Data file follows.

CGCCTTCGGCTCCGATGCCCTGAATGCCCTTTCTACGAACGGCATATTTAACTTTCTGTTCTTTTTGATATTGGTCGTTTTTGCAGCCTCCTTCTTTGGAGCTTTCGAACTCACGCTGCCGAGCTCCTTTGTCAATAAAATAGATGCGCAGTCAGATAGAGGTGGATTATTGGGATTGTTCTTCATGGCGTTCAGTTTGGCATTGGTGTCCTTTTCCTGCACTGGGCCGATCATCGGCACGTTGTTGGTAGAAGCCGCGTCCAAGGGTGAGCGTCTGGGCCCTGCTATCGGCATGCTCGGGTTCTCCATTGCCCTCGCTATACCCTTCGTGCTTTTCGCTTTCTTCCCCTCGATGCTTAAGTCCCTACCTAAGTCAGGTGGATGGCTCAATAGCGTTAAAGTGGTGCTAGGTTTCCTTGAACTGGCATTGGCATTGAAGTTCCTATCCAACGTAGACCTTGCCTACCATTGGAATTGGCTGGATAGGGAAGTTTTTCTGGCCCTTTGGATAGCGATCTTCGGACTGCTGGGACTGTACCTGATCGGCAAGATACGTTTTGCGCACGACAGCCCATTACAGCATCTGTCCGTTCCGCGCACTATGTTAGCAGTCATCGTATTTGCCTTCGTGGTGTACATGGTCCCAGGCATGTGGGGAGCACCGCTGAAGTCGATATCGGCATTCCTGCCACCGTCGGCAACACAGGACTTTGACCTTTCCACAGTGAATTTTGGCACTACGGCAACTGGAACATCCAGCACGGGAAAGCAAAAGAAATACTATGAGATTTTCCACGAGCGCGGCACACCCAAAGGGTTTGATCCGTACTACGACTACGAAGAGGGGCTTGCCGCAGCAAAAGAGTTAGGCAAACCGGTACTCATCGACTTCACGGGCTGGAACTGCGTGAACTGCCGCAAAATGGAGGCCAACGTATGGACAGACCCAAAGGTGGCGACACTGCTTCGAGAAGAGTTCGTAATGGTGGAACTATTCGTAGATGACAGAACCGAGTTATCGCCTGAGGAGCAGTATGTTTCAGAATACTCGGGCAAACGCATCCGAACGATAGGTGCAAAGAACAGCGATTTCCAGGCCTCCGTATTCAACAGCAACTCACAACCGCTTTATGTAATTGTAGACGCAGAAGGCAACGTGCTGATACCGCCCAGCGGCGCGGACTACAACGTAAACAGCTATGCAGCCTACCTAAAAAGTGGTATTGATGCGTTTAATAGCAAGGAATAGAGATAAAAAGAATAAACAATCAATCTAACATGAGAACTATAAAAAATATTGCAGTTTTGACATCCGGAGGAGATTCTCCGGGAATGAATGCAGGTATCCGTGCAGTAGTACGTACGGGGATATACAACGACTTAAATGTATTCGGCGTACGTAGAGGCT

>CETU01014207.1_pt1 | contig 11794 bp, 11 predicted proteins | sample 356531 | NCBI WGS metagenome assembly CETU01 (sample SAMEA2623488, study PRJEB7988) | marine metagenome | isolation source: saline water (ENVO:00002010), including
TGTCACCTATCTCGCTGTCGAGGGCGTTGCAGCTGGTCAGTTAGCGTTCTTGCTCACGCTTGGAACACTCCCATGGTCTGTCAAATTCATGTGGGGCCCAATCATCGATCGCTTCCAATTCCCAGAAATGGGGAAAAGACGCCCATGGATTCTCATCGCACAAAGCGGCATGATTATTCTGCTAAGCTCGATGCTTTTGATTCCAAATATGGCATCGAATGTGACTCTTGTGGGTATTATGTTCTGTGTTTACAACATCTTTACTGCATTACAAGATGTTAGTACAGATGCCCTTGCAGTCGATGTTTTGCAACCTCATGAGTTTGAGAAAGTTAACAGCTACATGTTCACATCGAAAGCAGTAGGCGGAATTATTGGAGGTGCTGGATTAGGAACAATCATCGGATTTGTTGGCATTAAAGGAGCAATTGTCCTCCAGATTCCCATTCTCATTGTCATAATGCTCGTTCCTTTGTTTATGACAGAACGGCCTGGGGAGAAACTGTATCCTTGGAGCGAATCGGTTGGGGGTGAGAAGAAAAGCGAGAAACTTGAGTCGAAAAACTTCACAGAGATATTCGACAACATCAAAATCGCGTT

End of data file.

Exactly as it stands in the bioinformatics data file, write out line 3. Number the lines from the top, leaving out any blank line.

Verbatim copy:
TGTCACCTATCTCGCTGTCGAGGGCGTTGCAGCTGGTCAGTTAGCGTTCTTGCTCACGCTTGGAACACTCCCATGGTCTGTCAAATTCATGTGGGGCCCAATCATCGATCGCTTCCAATTCCCAGAAATGGGGAAAAGACGCCCATGGATTCTCATCGCACAAAGCGGCATGATTATTCTGCTAAGCTCGATGCTTTTGATTCCAAATATGGCATCGAATGTGACTCTTGTGGGTATTATGTTCTGTGTTTACAACATCTTTACTGCATTACAAGATGTTAGTACAGATGCCCTTGCAGTCGATGTTTTGCAACCTCATGAGTTTGAGAAAGTTAACAGCTACATGTTCACATCGAAAGCAGTAGGCGGAATTATTGGAGGTGCTGGATTAGGAACAATCATCGGATTTGTTGGCATTAAAGGAGCAATTGTCCTCCAGATTCCCATTCTCATTGTCATAATGCTCGTTCCTTTGTTTATGACAGAACGGCCTGGGGAGAAACTGTATCCTTGGAGCGAATCGGTTGGGGGTGAGAAGAAAAGCGAGAAACTTGAGTCGAAAAACTTCACAGAGATATTCGACAACATCAAAATCGCGTT